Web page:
The cellular immunology of multiple sclerosis

Jinan Al-Omaishi, Rifaat Bashir, Howard E. Gendelman

Research output: Contribution to journalArticlepeer-review

60 Scopus citations


Multiple sclerosis (MS) is a neurological disease that affects the central nervous system (brain and spinal cord) resulting in debilitating motor and sensory dysfunction. Its mean age of onset is 30 years and, with the exception of trauma, MS remains the most frequent cause of neurological disabilities for young adults. The disease is highly variable in its onset and progression. It may not be easily diagnosed, at least in its earliest stages. Significant disability is a hallmark of MS. Indeed, up to 50% of patients require walking aids and 10% are wheelchair-bound at 15 years after an initial diagnosis. Clinical features include deficits in sensory (parasthesias and numbness), motor (difficulties with fine movements and gait), balance, bladder, and sexual functions. Although the etiology for MS is not yet known' it is thought to be related to microbial, genetic, and/or environmental factors. Pathologically, MS is characterized by inflammation. An influx of mononuclear cells occurs through a disrupted blood-brain barrier into an immune-privileged central nervous system. The secretion of a variety of inflammatory cytokines and chemokines from glial cells leads to loss of myelin, disruption of oligodendrocyte integrity, and axonal loss. These events, in large measure, affect progressive neural atrophy. How brain inflammatory activities affect transendothelial migration of leukocytes into the brain and alter the process of myelination are the focal points for MS research activities.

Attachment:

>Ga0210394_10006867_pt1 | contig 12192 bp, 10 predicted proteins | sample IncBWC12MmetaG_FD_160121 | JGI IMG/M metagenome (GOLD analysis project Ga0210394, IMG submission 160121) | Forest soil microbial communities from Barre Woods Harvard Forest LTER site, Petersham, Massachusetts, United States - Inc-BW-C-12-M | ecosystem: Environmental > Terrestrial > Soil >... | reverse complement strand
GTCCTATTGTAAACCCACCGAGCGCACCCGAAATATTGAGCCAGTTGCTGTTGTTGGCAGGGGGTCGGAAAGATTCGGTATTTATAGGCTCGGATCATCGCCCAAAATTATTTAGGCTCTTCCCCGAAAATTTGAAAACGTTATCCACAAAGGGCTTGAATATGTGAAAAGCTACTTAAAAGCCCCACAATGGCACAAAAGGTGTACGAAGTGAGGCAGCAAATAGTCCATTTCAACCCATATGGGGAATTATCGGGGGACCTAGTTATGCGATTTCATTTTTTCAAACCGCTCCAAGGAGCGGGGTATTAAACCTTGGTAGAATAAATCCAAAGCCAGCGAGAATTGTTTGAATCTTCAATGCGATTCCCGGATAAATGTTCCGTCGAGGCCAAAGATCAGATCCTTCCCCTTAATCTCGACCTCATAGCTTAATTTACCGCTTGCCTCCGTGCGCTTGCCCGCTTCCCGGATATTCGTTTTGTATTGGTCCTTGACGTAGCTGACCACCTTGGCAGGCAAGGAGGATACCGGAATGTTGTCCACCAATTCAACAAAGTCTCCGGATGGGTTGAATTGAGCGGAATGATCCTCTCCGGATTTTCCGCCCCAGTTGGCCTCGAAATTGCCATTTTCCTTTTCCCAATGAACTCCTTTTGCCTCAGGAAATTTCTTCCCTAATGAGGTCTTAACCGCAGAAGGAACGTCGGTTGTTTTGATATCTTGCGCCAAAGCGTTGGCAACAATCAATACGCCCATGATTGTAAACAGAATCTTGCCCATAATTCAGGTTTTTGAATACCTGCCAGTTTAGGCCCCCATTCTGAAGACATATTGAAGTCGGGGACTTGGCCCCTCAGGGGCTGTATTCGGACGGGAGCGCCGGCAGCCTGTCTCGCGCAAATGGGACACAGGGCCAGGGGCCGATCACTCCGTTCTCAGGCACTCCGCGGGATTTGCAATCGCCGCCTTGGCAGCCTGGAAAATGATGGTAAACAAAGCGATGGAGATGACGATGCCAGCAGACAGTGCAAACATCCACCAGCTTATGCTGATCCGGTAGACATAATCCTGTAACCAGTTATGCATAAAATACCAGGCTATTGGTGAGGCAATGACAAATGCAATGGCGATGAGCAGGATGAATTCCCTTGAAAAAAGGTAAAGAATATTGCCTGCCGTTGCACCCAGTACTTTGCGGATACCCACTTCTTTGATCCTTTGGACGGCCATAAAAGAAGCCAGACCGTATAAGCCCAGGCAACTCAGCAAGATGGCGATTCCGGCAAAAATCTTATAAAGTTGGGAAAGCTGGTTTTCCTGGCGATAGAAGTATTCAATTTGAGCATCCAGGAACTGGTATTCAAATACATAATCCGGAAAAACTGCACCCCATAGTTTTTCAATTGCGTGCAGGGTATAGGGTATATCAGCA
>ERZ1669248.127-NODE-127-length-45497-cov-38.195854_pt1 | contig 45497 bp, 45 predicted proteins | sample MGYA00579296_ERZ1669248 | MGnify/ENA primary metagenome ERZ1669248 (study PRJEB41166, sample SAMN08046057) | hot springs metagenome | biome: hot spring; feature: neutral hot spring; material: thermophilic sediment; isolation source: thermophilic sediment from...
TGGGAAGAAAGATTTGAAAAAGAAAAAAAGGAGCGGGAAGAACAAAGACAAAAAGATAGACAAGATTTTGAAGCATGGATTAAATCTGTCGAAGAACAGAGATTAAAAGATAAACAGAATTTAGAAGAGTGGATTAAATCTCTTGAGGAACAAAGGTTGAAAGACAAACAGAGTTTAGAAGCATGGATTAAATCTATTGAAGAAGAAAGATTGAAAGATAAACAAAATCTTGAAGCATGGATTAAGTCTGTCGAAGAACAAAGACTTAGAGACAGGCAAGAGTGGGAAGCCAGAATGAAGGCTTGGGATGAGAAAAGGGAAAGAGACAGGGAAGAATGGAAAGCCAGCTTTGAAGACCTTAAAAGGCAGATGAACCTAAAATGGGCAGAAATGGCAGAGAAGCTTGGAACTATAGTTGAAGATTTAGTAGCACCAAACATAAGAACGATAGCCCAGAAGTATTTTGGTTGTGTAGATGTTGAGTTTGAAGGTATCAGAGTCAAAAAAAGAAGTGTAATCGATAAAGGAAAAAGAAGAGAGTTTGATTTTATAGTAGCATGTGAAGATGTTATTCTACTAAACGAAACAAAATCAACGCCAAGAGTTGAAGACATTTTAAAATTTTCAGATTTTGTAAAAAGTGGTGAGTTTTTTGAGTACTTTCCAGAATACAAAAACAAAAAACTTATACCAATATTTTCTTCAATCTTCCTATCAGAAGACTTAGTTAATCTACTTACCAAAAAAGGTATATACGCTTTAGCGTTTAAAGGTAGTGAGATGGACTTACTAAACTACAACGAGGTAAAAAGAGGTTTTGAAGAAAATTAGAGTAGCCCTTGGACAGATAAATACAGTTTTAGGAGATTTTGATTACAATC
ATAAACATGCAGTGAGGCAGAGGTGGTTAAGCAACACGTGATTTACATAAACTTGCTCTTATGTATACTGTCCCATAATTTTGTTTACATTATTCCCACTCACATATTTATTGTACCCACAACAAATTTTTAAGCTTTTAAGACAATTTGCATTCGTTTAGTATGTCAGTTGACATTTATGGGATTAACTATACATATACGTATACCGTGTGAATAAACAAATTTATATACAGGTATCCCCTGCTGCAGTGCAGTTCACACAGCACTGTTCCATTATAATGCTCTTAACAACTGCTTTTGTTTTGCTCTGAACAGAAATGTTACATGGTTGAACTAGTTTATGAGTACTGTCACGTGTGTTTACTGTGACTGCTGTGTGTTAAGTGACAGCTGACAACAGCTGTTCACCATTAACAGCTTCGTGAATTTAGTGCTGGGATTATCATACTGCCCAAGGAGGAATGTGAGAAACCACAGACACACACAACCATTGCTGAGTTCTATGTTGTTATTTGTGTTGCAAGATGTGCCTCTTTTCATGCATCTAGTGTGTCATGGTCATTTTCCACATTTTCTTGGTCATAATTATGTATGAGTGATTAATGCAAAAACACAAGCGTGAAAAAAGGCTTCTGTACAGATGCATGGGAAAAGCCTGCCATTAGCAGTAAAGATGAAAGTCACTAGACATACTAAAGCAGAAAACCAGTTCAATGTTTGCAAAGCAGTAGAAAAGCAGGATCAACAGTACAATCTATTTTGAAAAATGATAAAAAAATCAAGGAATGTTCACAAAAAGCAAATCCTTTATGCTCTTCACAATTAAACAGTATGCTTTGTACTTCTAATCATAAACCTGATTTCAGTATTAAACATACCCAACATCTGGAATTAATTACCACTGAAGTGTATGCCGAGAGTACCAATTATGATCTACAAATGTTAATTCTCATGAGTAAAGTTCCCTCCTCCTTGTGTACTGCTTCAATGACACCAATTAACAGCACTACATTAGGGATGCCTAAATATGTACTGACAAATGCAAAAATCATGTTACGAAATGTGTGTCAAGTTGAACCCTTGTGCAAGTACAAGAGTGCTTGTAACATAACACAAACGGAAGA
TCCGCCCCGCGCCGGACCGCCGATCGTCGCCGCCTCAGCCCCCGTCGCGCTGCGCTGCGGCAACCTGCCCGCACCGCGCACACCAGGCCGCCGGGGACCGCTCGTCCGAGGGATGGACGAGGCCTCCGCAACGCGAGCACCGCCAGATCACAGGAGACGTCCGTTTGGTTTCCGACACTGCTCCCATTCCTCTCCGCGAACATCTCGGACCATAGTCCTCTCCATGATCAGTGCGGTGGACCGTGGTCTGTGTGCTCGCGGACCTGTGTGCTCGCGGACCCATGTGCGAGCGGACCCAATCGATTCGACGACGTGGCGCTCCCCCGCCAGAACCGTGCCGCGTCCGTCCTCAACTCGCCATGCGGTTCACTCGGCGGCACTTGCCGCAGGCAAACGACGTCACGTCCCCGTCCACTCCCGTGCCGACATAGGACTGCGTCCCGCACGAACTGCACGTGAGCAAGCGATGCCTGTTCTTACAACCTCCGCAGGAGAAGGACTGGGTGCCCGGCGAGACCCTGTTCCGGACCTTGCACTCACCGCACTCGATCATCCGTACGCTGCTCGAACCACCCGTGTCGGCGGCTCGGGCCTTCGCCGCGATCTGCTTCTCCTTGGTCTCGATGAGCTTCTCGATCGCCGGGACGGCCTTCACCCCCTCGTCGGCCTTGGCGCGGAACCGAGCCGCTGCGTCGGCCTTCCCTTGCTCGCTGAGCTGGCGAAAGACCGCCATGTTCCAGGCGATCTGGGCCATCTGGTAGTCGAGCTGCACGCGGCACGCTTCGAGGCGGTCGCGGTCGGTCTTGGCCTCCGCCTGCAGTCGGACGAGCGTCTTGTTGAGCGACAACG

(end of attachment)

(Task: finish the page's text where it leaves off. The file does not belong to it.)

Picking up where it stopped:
Original languageEnglish (US)
Pages (from-to)444-452
Number of pages9
JournalJournal of Leukocyte Biology
Issue number4
StatePublished - 1999


  • Cytokines
  • Myelin
  • Oligodendrocyte

ASJC Scopus subject areas

  • Immunology and Allergy
  • Immunology
  • Cell Biology


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